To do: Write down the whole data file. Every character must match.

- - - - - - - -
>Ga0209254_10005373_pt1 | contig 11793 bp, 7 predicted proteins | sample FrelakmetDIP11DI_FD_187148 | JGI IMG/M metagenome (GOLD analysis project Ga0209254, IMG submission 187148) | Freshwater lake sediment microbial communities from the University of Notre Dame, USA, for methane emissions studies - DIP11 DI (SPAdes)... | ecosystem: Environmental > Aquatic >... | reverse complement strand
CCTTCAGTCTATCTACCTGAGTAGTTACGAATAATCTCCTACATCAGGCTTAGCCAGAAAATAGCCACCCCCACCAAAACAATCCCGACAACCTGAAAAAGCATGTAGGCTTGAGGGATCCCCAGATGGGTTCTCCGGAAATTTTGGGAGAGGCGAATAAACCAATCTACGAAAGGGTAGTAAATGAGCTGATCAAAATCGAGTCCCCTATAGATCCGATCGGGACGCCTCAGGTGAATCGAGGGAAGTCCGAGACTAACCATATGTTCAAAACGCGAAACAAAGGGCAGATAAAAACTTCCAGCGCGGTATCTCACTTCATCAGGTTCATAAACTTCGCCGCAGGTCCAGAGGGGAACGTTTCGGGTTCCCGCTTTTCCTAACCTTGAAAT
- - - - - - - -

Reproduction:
>Ga0209254_10005373_pt1 | contig 11793 bp, 7 predicted proteins | sample FrelakmetDIP11DI_FD_187148 | JGI IMG/M metagenome (GOLD analysis project Ga0209254, IMG submission 187148) | Freshwater lake sediment microbial communities from the University of Notre Dame, USA, for methane emissions studies - DIP11 DI (SPAdes)... | ecosystem: Environmental > Aquatic >... | reverse complement strand
CCTTCAGTCTATCTACCTGAGTAGTTACGAATAATCTCCTACATCAGGCTTAGCCAGAAAATAGCCACCCCCACCAAAACAATCCCGACAACCTGAAAAAGCATGTAGGCTTGAGGGATCCCCAGATGGGTTCTCCGGAAATTTTGGGAGAGGCGAATAAACCAATCTACGAAAGGGTAGTAAATGAGCTGATCAAAATCGAGTCCCCTATAGATCCGATCGGGACGCCTCAGGTGAATCGAGGGAAGTCCGAGACTAACCATATGTTCAAAACGCGAAACAAAGGGCAGATAAAAACTTCCAGCGCGGTATCTCACTTCATCAGGTTCATAAACTTCGCCGCAGGTCCAGAGGGGAACGTTTCGGGTTCCCGCTTTTCCTAACCTTGAAAT